But for the loneliness that will haunt him and his wife the rest of their lives, Xu blames the Chinese government.
China told the couple that they could have only one child and threatened to take away everything if they didn’t listen. They were good citizens, Xu said, “so for 20 years, we put our whole future and hope into our son.”
Now, the couple have no one to support them in old age. But even more crushing, said Xu, 53, they have nothing to live for.
For more than three decades, debate has raged over China’s one-child policy, imposed in 1979 to rein in runaway population growth. It has reshaped Chinese society — with birthrates plunging from 4.77 children per woman in the early 1970s to 1.64 in 2011, according to estimates by the United Nations — and contributed to the world’s most unbalanced sex ratio at birth, with baby boys far outnumbering girls.
Human rights groups have exposed forced abortions, infanticide and involuntary sterilizations, practices banned in theory by the government. And officials are increasingly deliberating whether the long-term economic costs of the policy — including a looming labor shortage — outweigh the benefits. In the latest sign of such concern, the government announced last weekend that it is studying possible ways to relax the one-child policy in coming years, according to state media.
Little discussed and largely ignored, however, is a quiet devastation left in the policy’s wake: childless parents.
A parent’s worst nightmare in any country, the deaths of children in China are even more painful because of the cultural importance of descendants, increasing financial pressures on the elderly and the legal limits on bearing additional offspring.
Few reliable numbers exist on such grieving parents. But one study by the state-run Chinese Academy of Social Sciences estimated that more than 1 million parents have lost their only child, a number expected to rise rapidly in coming years.
Many such parents are too old to conceive again, and some say they regret not pushing for a second child when they could have, even if it would have meant losing their jobs and getting hit with overwhelming fines.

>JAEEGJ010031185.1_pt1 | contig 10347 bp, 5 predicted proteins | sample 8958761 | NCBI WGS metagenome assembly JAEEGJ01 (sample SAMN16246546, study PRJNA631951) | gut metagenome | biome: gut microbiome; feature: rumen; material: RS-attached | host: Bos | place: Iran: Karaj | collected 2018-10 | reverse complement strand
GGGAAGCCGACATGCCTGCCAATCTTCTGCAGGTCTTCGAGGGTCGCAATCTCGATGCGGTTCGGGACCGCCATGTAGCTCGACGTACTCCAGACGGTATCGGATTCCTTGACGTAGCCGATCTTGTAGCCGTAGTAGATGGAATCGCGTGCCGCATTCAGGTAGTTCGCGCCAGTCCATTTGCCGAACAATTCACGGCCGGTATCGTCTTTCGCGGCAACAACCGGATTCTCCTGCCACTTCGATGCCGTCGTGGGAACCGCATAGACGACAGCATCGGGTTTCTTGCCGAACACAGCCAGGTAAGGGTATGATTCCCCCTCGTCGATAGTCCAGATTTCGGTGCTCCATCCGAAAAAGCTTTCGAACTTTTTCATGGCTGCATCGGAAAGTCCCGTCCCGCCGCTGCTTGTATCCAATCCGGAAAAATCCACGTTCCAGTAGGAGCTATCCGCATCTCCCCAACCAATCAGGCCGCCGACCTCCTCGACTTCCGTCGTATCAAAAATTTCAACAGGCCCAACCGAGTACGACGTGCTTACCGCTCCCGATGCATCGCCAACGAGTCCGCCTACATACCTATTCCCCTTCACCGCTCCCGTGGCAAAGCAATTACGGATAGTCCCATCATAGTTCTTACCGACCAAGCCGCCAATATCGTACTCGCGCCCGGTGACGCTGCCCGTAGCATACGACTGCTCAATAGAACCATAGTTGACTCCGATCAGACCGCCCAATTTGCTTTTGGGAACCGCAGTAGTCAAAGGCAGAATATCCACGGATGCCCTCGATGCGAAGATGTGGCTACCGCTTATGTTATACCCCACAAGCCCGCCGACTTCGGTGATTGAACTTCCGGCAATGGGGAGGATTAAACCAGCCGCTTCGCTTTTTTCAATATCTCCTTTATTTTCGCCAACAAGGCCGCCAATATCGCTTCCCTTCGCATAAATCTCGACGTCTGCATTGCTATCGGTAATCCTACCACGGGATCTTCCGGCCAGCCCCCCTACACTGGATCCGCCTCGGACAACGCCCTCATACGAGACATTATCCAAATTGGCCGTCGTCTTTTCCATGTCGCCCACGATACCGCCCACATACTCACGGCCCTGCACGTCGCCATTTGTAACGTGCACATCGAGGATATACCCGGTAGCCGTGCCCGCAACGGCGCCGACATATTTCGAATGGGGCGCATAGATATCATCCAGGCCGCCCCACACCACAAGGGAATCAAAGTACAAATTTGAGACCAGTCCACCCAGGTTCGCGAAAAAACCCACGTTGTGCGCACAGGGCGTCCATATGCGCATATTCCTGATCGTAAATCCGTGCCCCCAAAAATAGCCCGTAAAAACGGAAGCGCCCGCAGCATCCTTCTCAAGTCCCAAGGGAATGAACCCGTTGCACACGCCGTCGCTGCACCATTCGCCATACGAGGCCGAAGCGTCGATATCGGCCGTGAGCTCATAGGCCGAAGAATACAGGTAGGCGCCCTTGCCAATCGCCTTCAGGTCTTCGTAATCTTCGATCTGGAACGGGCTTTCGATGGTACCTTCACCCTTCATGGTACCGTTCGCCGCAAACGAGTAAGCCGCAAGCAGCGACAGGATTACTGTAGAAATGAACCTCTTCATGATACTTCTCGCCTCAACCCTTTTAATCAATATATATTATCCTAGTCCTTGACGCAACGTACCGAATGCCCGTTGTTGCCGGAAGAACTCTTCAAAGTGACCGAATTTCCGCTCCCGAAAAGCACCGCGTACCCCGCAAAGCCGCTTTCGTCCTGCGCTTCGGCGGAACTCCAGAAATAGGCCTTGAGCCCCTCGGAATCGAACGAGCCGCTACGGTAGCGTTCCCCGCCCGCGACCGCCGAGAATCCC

In quiet and often-tearful interviews, more than 30 parents who have lost their only child described lives of emptiness and depression so deep that some have contemplated suicide.
Almost all characterized their child’s death as a crippling financial blow because China’s elderly tend to depend heavily on their children to supplement modest government pensions.
Many noted bitterly the enormous resources that the government has plowed into the enforcement of the one-child policy, creating a new wing of bureaucracy down to the township level.
With limited exceptions for rural and ethnic groups, the government collects steep fines from offenders, estimated to equal billions of dollars, although the precise amount is kept secret. And yet, the parents complain, it wasn’t until 2007 that China began to disburse small sums as compensation to parents whose only child had died.
Equally difficult, many parents say, is their private struggle with shame. In a society that venerates ancestors, one of the gravest insults in Chinese is to curse someone to die “duanzi, juesun” — childless, without descendants.
“That’s what people will now say of us,” Xu said on a recent afternoon from his couch in Panjin, an oil town in northeastern China.
The shame for many runs so deep that they cut themselves off from the world. Xu and his wife rarely leave their cramped apartment for fear that strangers will bring up the topic of children.
They have tapered off contact with family and friends, finding their pity just as painful. Some friends suggested that they pretend that their son, Xu Zijie, had moved abroad or was too busy with work to visit. Others seemed to avoid the couple.
“They view us as bad fortune and worry our bad luck will transfer to them. I can’t say I blame them,” Xu said.
‘Family planning is good’
Xu’s 51-year-old wife, who asked that her name not be published so that she could talk freely about her shame, recalled through tears the joy the couple felt years ago at their son’s birth.
A second child was so unthinkable that, immediately after her delivery, doctors performed a procedure to prevent her from being able to conceive. Neither she nor the doctors thought it necessary to seek her permission.
“Family planning is good, the government will take care of our old,” read posters that were plastered on streets in those days.
Because Xu and his wife worked at an oil company owned by the government, as most enterprises were then, having a second child would have meant losing not just their jobs but also housing, health care and schooling for the children. They would have faced a fine that was more than five times their province’s annual average income.